Moving with climbing plants from Charles Darwin's time into the 21st Century
American Journal of Botany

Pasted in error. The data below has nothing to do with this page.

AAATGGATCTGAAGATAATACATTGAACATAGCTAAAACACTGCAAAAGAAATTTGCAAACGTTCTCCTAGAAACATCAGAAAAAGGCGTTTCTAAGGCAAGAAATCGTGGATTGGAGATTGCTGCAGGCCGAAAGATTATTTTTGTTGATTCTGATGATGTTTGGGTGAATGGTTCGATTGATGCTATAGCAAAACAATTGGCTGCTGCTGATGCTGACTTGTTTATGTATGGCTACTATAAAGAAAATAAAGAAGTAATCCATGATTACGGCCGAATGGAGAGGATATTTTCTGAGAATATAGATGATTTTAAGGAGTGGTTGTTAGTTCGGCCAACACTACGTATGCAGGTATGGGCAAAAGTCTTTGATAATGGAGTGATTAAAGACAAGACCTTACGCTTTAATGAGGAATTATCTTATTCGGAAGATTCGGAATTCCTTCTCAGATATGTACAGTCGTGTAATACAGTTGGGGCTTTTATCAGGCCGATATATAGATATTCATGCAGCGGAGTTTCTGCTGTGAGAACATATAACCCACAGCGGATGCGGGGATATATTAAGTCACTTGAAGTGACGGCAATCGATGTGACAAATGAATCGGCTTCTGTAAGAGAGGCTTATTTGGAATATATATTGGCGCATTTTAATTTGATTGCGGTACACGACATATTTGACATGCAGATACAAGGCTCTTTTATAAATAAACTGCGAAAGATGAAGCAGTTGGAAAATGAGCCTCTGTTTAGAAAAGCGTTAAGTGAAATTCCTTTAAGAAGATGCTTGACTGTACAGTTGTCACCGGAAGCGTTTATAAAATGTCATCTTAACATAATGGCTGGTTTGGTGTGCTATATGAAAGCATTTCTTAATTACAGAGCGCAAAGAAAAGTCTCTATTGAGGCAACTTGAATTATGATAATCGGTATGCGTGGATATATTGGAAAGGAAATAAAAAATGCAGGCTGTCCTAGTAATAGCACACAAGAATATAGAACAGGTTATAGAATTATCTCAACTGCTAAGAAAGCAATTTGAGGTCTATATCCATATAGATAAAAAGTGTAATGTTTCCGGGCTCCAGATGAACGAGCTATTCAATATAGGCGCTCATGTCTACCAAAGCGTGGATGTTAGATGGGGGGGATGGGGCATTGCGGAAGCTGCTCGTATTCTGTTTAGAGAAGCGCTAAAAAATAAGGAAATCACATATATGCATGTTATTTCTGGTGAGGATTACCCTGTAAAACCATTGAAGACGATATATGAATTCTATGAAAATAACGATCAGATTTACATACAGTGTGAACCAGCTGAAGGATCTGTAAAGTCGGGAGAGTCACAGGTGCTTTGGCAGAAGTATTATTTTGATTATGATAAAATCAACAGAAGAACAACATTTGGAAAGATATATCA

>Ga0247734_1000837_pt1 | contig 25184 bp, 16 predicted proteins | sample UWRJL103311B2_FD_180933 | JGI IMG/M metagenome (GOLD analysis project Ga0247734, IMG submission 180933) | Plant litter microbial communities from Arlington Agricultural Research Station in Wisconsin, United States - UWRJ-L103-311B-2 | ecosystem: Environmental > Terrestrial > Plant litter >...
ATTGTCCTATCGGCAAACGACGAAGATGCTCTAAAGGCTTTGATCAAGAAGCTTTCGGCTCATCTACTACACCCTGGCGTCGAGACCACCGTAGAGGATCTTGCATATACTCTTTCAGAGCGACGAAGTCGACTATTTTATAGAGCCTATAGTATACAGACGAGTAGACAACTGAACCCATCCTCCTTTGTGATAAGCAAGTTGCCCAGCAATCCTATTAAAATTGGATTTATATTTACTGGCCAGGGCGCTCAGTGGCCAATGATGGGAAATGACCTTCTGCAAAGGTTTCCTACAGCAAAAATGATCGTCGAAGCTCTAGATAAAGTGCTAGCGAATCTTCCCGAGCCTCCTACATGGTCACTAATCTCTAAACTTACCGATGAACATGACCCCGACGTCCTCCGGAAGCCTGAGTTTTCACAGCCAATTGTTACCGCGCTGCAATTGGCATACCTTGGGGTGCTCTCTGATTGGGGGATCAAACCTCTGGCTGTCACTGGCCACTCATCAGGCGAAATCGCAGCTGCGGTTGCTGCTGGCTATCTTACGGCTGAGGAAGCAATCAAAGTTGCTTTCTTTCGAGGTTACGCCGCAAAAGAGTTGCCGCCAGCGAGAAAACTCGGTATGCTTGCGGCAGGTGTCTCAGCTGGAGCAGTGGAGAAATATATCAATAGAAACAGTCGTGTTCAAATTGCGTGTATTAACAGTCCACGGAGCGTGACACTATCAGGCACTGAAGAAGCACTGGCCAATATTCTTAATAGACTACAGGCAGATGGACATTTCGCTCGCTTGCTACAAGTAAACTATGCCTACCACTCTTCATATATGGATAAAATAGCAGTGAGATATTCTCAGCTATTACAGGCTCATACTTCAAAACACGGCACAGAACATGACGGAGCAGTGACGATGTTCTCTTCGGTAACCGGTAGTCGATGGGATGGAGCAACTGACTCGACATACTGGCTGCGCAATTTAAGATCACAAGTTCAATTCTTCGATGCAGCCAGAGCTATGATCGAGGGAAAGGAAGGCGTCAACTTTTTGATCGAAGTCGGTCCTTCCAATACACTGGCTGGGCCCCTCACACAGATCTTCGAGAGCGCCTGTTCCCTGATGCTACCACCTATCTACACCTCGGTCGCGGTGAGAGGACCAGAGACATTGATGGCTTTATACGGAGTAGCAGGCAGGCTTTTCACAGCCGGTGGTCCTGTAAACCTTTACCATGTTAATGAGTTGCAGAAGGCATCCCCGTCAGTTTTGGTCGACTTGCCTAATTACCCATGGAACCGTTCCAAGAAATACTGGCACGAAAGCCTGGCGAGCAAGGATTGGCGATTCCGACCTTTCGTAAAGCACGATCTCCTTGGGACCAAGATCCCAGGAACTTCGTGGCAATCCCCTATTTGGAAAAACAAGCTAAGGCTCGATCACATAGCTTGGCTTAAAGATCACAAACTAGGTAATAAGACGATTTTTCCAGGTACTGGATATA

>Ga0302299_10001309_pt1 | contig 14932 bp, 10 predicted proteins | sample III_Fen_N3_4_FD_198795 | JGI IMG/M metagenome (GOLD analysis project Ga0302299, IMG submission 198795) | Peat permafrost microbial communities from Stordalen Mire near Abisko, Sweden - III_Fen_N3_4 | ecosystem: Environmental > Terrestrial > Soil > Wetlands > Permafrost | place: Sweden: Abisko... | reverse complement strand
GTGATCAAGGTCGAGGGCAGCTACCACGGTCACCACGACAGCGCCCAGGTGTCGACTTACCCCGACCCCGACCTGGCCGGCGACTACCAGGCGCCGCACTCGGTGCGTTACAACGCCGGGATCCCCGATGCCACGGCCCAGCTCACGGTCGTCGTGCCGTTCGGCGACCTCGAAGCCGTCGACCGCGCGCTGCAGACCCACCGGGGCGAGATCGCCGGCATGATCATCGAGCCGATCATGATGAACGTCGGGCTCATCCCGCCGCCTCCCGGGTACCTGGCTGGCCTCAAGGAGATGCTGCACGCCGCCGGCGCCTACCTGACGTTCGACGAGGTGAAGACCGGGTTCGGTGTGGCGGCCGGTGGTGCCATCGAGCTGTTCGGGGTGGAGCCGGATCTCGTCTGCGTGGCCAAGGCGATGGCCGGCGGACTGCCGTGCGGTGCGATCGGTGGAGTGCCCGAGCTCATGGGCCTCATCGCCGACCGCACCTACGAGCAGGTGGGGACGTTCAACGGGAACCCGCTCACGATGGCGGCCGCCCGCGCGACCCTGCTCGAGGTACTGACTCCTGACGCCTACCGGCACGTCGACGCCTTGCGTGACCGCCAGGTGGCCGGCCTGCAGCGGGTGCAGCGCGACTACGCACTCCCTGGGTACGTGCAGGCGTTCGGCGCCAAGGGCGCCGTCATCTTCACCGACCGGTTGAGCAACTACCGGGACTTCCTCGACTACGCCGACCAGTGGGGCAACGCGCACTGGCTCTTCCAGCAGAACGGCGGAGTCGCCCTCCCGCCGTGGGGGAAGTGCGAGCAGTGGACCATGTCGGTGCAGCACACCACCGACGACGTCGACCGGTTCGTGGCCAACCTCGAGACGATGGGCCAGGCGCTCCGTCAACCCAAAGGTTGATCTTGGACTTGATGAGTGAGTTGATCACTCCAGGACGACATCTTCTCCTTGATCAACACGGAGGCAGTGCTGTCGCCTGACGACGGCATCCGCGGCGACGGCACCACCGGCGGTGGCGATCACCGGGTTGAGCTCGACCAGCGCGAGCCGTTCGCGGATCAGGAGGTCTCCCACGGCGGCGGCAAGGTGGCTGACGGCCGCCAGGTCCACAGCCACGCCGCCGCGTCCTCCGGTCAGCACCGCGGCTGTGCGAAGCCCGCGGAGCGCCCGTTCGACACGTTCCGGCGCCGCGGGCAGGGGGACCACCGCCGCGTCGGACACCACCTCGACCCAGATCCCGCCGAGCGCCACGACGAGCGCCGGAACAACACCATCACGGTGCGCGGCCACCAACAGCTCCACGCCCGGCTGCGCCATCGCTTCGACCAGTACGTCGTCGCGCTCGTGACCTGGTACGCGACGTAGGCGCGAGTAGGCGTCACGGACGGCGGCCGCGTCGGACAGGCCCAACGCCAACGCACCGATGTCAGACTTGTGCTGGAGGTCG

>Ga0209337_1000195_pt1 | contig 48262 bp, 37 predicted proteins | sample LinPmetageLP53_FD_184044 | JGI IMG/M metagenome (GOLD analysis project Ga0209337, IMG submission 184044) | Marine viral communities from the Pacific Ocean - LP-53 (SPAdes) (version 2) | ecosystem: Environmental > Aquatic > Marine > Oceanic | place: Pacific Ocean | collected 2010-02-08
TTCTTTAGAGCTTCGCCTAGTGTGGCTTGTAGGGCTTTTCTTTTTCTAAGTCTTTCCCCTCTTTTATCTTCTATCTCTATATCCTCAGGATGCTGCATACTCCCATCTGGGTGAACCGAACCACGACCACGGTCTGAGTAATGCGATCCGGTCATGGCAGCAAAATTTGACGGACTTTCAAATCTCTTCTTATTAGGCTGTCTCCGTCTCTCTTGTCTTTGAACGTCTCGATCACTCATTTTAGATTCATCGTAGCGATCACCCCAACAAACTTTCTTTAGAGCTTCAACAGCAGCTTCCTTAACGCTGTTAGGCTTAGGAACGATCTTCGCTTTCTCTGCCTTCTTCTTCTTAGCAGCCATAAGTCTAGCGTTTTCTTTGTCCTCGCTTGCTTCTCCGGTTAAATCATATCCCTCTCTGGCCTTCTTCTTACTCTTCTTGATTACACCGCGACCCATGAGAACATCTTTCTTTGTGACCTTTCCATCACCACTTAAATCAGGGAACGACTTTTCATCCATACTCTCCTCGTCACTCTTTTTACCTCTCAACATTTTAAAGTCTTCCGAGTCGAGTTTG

We provide an overview of research on climbing plants from Charles Darwin to the present day. Following Darwin â€šÃ„Ã´ s interests, this review will focus on functional perspectives including attachment mechanisms and stem structure and function. We draw at- tention to a number of unsolved problems inviting future research. These include the mechanism for establishment of the twining habit, a quantitative description following the development of a tissue element through space and time, the chemistry of sticky exu- dates, the microstructure of xylem and the capacity for water storage, the vulnerability to embolism, and the mechanism for em- bolism repair. In conclusion we cite evidence that, in response to increasing CO 2 concentration, anthropic perturbation and/ or increasing forest fragmentation, lianas are increasing relative to tree species. In the 21st century, we are returning to the multiscale, multidisciplinary approach taken by Darwin to understand natural history.